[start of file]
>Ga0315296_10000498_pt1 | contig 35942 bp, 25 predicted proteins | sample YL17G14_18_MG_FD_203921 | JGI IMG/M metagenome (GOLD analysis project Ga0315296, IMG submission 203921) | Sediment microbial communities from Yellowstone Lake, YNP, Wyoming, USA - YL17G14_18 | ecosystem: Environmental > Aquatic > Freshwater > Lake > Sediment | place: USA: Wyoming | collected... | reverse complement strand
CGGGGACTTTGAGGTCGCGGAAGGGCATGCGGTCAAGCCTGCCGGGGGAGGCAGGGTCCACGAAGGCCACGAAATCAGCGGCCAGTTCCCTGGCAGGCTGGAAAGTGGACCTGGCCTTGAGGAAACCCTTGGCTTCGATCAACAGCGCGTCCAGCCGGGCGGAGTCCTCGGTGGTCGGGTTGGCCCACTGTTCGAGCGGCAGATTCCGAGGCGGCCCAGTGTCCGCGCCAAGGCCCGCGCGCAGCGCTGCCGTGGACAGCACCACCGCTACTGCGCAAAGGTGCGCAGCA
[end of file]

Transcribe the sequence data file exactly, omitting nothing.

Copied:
>Ga0315296_10000498_pt1 | contig 35942 bp, 25 predicted proteins | sample YL17G14_18_MG_FD_203921 | JGI IMG/M metagenome (GOLD analysis project Ga0315296, IMG submission 203921) | Sediment microbial communities from Yellowstone Lake, YNP, Wyoming, USA - YL17G14_18 | ecosystem: Environmental > Aquatic > Freshwater > Lake > Sediment | place: USA: Wyoming | collected... | reverse complement strand
CGGGGACTTTGAGGTCGCGGAAGGGCATGCGGTCAAGCCTGCCGGGGGAGGCAGGGTCCACGAAGGCCACGAAATCAGCGGCCAGTTCCCTGGCAGGCTGGAAAGTGGACCTGGCCTTGAGGAAACCCTTGGCTTCGATCAACAGCGCGTCCAGCCGGGCGGAGTCCTCGGTGGTCGGGTTGGCCCACTGTTCGAGCGGCAGATTCCGAGGCGGCCCAGTGTCCGCGCCAAGGCCCGCGCGCAGCGCTGCCGTGGACAGCACCACCGCTACTGCGCAAAGGTGCGCAGCA